By the consecration the transubstantiation of the bread and wine into the Body and Blood of Christ is brought about. Under the consecrated species of bread and wine Christ himself, living and glorious, is present in a true, real, and substantial manner: his Body and his Blood, with his soul and his divinity.

So after seeing that idea documented in various places (I only listed a few), I’d have to assume that Catholics truly believe that the bread and wine become the actual body of Christ. I can’t say that I find that rational, in any sense, but I have an understanding that it is a Catholic belief.

This all came to a head when I read a question-answer article on the Eternal Word Television Network, Global Catholic Network about a girl who couldn’t receive her first communion because she was allergic to wheat gluten. She states that it’s Catholic Church doctrine that the hosts be made with wheat gluten.

I found the answer to be quite interesting (and involved). After giving some historical rationale, Father Edward McNamara replies…

The Holy See has declared that some gluten is necessary for the substance to be considered as true bread. And thus a gluten-free wafer, in spite of its external resemblance, is no longer bread and thus is incapable of becoming the Body of Christ.

The sacraments are far too important to risk performing them invalidly.

He then goes on to explain that it presents a problem for coeliac sufferers because they shouldn’t have to worry about whether their hosts were genuinely consecrated. He says…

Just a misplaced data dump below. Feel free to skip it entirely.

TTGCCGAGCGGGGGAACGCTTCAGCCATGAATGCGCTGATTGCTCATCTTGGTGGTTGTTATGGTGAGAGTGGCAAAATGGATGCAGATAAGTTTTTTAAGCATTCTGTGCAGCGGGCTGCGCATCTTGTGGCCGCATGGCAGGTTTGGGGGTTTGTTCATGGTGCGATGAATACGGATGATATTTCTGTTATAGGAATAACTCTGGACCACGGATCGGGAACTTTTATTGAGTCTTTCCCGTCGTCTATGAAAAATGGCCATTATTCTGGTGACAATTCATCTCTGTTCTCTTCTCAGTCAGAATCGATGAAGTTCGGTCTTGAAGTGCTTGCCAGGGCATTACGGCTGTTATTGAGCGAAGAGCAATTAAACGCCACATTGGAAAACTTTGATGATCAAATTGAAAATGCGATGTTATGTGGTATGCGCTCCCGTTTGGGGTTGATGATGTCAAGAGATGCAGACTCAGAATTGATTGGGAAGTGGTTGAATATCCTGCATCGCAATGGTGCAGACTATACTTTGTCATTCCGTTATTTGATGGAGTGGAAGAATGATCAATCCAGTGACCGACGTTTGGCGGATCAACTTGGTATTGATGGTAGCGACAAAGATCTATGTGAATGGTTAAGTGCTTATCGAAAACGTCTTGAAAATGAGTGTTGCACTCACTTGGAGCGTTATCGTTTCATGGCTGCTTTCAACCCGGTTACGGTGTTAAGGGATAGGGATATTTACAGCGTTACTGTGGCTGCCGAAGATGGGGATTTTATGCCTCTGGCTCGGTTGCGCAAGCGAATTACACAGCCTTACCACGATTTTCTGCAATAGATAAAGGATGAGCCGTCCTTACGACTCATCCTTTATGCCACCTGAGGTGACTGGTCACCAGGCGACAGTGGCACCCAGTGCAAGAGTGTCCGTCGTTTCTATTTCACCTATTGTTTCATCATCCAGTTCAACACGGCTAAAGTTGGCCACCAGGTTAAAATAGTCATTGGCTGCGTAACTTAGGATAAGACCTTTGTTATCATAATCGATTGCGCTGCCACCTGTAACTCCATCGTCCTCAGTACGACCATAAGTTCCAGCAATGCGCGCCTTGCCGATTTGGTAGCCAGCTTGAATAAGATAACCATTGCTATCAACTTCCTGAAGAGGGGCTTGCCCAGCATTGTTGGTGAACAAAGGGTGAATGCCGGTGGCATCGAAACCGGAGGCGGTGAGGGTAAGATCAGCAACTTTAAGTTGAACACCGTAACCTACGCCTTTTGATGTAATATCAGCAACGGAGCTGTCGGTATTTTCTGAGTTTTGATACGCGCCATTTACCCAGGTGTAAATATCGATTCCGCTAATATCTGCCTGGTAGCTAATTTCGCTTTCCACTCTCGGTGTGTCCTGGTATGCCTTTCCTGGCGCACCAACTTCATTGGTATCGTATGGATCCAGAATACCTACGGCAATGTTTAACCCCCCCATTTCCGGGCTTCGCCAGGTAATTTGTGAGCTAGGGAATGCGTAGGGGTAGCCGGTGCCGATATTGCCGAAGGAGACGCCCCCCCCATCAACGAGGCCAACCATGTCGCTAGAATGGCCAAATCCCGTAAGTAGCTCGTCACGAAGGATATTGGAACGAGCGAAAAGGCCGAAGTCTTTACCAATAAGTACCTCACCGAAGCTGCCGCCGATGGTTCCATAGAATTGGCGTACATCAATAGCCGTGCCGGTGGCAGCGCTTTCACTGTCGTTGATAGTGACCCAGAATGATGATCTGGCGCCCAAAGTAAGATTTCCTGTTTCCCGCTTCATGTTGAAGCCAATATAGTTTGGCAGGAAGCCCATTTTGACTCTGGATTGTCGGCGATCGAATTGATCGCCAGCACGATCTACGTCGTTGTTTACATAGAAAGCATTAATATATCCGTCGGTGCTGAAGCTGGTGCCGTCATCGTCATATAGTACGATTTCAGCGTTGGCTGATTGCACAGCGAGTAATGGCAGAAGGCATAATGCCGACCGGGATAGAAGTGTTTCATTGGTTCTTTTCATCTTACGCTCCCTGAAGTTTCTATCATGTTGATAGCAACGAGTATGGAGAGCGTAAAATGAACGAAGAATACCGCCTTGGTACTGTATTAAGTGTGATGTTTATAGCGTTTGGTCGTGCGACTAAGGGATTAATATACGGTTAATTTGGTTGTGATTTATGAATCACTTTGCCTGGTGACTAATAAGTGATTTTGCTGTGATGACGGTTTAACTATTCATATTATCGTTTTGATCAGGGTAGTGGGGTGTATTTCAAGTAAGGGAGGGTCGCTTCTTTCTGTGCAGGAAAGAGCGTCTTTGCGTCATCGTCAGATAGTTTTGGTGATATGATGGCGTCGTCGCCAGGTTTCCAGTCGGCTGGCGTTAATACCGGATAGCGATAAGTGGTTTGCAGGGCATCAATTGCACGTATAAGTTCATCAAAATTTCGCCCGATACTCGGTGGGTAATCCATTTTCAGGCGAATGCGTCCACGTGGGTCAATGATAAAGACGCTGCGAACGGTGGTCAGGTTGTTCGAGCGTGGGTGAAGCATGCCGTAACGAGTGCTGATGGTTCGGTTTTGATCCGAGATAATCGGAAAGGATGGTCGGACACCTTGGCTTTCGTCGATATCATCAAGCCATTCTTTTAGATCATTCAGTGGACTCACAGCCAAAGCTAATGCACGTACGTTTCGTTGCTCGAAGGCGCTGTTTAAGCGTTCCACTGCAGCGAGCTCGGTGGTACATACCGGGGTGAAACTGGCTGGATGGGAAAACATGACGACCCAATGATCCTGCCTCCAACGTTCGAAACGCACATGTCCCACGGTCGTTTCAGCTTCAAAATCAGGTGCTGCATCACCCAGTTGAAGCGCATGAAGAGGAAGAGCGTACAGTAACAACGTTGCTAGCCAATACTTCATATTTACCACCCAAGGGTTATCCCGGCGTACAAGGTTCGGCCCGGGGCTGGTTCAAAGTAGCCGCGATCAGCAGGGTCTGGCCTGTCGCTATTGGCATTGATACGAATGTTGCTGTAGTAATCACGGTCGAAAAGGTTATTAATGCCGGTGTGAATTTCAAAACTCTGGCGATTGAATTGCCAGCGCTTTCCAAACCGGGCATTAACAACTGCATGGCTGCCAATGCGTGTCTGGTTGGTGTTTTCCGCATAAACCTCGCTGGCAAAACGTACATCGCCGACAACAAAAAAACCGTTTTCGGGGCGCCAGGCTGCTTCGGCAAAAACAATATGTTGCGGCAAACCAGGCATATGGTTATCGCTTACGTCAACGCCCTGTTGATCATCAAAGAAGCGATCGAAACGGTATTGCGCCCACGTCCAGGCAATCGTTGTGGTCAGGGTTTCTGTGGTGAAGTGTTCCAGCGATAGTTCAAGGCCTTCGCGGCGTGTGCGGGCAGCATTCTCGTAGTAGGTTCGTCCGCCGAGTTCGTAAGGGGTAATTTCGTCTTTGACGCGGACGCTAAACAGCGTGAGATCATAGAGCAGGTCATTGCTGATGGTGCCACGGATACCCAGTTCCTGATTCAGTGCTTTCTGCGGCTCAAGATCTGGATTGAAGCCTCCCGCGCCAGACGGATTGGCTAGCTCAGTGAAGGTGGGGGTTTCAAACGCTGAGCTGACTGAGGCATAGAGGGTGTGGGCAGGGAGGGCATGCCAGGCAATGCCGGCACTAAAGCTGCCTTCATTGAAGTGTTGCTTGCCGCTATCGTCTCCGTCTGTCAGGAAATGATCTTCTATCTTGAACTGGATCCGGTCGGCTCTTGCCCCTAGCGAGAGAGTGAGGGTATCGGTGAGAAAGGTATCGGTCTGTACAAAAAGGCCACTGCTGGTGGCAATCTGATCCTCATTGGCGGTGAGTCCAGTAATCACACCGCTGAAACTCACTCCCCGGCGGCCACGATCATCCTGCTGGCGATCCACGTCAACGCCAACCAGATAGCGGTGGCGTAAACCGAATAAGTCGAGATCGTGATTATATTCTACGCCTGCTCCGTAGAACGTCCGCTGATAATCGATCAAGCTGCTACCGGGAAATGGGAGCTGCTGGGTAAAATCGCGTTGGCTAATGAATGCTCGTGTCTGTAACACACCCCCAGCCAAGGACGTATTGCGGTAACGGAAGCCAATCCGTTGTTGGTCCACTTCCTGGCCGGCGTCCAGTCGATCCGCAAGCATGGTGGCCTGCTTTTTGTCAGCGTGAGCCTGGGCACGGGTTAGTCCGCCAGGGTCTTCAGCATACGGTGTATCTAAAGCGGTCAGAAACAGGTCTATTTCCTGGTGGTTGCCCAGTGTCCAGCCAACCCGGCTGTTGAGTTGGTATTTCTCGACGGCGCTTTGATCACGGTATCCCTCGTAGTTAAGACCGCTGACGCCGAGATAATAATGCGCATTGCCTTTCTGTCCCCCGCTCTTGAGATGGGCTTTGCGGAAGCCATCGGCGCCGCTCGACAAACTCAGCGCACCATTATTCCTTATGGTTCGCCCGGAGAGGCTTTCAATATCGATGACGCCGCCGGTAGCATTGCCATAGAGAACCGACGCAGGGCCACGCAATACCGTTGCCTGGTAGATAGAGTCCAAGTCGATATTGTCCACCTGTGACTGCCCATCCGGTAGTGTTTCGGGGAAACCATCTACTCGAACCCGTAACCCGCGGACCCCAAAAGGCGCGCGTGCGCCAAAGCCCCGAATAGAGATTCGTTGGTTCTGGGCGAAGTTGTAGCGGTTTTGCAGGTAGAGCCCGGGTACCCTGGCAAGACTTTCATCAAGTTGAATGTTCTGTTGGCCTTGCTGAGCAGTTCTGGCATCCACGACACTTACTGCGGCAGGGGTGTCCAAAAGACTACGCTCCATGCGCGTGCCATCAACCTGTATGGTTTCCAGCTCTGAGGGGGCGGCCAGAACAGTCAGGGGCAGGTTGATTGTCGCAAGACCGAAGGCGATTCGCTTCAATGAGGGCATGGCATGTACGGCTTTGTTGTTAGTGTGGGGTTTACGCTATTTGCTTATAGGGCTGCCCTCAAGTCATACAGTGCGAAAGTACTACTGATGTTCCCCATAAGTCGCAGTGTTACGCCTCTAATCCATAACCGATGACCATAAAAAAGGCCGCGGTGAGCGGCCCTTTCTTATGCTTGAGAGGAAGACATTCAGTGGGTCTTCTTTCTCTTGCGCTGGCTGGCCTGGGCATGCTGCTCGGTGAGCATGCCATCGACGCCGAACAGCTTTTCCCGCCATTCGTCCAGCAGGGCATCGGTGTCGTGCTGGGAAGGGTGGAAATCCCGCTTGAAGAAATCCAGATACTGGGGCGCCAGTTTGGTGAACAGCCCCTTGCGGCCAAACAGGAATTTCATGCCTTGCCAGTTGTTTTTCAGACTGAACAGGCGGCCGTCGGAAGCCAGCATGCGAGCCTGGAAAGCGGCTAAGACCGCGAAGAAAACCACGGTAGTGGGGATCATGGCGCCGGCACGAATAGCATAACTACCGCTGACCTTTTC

It would be a manifest act of negligence on the Church’s part to look the other way while some members of the faithful were being innocently induced into an act of idolatry by attributing adoration to what is in fact a lump of matter.

So it’s critically important that the host contains gluten because otherwise, it would not qualify as “bread” and would be incapable of becoming the Body of Christ… thereby invalidating the sacrament, unbeknownst to church members.

Happily, the situation has been addressed and a solution has been found.

Recently, however, another solution has been found thanks to the patience and perseverance of two nuns, Sisters Jane Heschmeyer and Lynn Marie D’Souza, of the Benedictine convent in Clyde, Missouri. Over two years of experiments they have developed a Communion wafer that has been approved as valid material for the Eucharist by the Holy See.

With a level of gluten content of 0.01% it is safe enough for consumption by almost all celiac suffers, according to Dr. Alessio Fasano of the University of Maryland and other medical experts.

So, with all that (boring) background information, I can now get to the problem that I see here.

If the host actually becomes the body of Christ, why does it matter whether or not it originally has any gluten in it? According to Catholic doctrine, when the host is consecrated, it becomes the body of Christ and since the human body doesn’t contain wheat gluten, there should be no danger to anyone, including coeliac sufferers. No Catholics should ever have to refuse the Eucharist unless they have an allergy to human flesh or blood. Wheat gluten should be a complete non-issue.

What I take away from this is that even Catholics don’t really believe in transubstantiation. They may say they do, but when it comes right down to it, they don’t… otherwise gluten-free (or nearly free) hosts would never even come up as an issue. It’s the same as quite a few other religious notions that people claim to believe, but don’t.

Perhaps that’s a topic for another post.